Techniques for weathering wood include, how you apply your stain, how you physically distress the wood, and additional mixture you apply to the wood that speed up the process.
Examples of how apply your stain for a weathering effect may include using different tones of stains, watering down your stain, and the brush strokes you use.
Examples of how to physically distress your wood include sanding, scratching, and chiseling.
Mixtures that can weather wood (or create a weathered look) are vinegar, coffee, and watered down paint.
Example Of Weathering Wood
This is the process we used to create a lightly weathered backdrop that has a dynamic color and textured look.
- Base Stain (dark stain)
- Second Stain (lighter stain)
Step 1- Base Stain Layer
Apply a thin coat of a dark base stain, we used Kona.
Step 2- Sand
Lightly sand with 120 grit or lower sand paper.
Step 3- Lighter Stain Layer
This layer will add a smoother transition between the lighter areas and darker areas. It will also add a more dynamic color range. This step is not necessary. We used Early American stain.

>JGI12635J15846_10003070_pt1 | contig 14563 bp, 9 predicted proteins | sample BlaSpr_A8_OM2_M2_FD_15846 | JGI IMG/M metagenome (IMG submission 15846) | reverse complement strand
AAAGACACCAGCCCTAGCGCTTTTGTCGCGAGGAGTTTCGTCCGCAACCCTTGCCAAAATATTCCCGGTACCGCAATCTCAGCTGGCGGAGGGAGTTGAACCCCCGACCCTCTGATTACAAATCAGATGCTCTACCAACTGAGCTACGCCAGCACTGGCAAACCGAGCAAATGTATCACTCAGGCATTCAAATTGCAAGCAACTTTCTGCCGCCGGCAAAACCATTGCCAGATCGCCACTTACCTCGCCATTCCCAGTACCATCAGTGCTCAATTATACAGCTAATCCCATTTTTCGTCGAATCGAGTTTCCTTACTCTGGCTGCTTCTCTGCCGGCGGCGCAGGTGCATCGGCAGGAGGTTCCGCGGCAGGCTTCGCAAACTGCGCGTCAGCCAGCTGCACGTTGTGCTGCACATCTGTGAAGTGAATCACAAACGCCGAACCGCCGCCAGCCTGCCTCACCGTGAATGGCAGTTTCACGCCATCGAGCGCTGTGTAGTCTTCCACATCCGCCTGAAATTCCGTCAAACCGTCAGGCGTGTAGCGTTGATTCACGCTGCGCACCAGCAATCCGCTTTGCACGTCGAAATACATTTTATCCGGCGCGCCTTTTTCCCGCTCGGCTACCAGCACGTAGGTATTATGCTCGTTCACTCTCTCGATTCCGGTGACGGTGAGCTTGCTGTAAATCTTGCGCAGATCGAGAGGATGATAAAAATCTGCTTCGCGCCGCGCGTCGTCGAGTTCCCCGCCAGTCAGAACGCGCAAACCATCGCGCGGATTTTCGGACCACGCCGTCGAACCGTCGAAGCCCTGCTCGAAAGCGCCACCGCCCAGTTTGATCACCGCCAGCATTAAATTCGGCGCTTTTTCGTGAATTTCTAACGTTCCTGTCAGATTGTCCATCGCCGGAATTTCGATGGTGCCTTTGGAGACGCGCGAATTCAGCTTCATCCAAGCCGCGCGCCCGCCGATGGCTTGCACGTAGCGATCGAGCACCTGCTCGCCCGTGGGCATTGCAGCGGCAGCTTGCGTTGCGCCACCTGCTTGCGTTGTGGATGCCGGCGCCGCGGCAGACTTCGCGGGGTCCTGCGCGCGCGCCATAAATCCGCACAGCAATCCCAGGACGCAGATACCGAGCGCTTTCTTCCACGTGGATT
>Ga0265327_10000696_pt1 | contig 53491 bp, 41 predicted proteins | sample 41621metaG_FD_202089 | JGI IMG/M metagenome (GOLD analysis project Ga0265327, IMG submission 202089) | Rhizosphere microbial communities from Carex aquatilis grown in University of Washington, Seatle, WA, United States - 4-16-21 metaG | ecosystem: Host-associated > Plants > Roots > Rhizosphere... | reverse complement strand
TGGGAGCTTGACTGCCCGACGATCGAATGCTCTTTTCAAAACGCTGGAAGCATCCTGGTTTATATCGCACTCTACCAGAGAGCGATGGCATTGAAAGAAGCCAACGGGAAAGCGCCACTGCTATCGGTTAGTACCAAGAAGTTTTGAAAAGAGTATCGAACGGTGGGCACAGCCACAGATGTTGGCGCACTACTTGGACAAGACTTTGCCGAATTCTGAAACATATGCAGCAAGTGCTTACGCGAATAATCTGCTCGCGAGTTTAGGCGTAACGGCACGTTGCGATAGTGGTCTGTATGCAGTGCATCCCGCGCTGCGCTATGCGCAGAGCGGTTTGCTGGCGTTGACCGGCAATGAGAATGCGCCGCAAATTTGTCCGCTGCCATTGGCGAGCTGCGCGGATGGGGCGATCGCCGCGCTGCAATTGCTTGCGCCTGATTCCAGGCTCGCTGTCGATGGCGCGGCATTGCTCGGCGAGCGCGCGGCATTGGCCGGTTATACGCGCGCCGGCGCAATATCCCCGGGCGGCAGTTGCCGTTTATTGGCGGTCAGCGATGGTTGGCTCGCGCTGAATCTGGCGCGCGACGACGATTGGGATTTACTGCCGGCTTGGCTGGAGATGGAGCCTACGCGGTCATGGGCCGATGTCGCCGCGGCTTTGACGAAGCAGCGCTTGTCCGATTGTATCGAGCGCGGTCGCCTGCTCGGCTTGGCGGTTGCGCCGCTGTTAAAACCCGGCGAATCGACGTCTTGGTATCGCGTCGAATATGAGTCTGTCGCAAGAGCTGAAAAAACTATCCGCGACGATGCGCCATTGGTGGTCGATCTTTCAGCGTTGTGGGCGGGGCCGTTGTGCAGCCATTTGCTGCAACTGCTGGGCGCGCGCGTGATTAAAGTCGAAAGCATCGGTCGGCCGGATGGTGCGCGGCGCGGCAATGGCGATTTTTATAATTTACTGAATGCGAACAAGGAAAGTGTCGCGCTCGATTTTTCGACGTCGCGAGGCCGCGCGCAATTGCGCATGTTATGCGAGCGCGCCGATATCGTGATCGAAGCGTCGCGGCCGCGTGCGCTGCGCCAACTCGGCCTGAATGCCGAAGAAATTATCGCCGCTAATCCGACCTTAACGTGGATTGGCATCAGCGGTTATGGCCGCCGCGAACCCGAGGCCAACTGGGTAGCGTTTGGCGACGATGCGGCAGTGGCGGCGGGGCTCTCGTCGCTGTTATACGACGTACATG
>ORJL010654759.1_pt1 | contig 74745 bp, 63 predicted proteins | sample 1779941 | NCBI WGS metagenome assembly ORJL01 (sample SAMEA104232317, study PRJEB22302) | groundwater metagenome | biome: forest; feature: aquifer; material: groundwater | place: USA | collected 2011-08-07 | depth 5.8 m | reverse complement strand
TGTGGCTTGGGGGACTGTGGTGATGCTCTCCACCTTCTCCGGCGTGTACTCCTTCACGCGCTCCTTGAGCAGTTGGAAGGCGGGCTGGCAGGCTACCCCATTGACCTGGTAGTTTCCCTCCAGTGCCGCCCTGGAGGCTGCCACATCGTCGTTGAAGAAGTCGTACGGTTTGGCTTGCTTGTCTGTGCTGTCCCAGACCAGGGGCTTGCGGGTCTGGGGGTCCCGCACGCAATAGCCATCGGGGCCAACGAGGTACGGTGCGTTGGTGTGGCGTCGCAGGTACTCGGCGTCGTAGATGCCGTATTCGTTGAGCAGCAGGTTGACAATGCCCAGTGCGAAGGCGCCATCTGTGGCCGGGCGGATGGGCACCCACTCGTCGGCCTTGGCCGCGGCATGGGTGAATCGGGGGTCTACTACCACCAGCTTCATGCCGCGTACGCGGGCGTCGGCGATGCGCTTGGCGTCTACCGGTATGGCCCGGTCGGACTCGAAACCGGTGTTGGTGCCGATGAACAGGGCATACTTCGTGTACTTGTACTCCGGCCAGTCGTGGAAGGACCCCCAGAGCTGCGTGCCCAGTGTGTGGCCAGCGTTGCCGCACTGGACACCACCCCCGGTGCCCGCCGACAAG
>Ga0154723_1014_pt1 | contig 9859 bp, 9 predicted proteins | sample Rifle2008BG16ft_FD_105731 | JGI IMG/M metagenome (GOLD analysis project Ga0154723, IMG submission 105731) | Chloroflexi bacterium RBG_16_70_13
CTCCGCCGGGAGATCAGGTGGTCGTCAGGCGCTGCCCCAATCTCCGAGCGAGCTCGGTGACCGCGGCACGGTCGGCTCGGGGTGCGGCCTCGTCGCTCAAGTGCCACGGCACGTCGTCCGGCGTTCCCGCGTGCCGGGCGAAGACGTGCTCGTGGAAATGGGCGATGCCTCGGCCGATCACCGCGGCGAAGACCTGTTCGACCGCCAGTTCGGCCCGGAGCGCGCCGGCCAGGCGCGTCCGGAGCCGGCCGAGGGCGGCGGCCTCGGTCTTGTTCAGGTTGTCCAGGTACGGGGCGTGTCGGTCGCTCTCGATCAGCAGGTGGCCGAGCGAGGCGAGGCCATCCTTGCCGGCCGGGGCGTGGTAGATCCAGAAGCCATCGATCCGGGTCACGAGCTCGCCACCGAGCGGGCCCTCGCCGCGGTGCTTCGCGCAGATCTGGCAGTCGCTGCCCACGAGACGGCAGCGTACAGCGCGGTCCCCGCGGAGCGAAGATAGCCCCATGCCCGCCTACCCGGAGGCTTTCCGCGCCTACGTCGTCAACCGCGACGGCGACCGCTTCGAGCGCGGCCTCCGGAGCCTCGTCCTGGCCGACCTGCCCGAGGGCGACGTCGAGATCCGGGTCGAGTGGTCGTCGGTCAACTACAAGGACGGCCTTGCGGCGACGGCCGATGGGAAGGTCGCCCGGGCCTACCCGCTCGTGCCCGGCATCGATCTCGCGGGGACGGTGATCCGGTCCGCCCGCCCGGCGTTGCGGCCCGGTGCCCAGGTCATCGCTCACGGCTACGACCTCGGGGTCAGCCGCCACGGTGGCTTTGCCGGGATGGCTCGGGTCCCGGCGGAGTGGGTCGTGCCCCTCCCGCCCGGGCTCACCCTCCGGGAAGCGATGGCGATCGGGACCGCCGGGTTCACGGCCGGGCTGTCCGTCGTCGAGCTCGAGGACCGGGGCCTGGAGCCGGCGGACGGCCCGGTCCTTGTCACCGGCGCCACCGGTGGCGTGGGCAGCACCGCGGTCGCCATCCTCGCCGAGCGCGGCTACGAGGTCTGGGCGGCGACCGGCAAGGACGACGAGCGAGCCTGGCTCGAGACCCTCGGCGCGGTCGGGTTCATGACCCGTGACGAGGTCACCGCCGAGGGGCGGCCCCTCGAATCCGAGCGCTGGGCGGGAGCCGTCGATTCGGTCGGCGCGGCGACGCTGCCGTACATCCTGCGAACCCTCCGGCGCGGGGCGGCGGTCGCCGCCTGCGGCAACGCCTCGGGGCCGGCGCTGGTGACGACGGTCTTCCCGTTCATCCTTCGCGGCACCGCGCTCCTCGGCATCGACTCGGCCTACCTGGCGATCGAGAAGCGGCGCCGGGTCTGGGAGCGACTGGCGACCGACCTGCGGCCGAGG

Apply the stain and immediately wipe it off.
Step 4- Vinegar
Rub the wood with vinegar, it will react with the wood and the stain, creating some light weathering.
Step 5- Sand
Do another light sanding, you can also concentrate in certain areas to make it seem more worn.
Step 6- Coffee
Rub the wood with coffee, it will further the weathering and add color.
Step 7- Seal
If you wood like to preserve the way the wood looks, you can seal it. We used polyacrylic. The the coffee and vinegar in the wood will continue to react and you may see a slight change.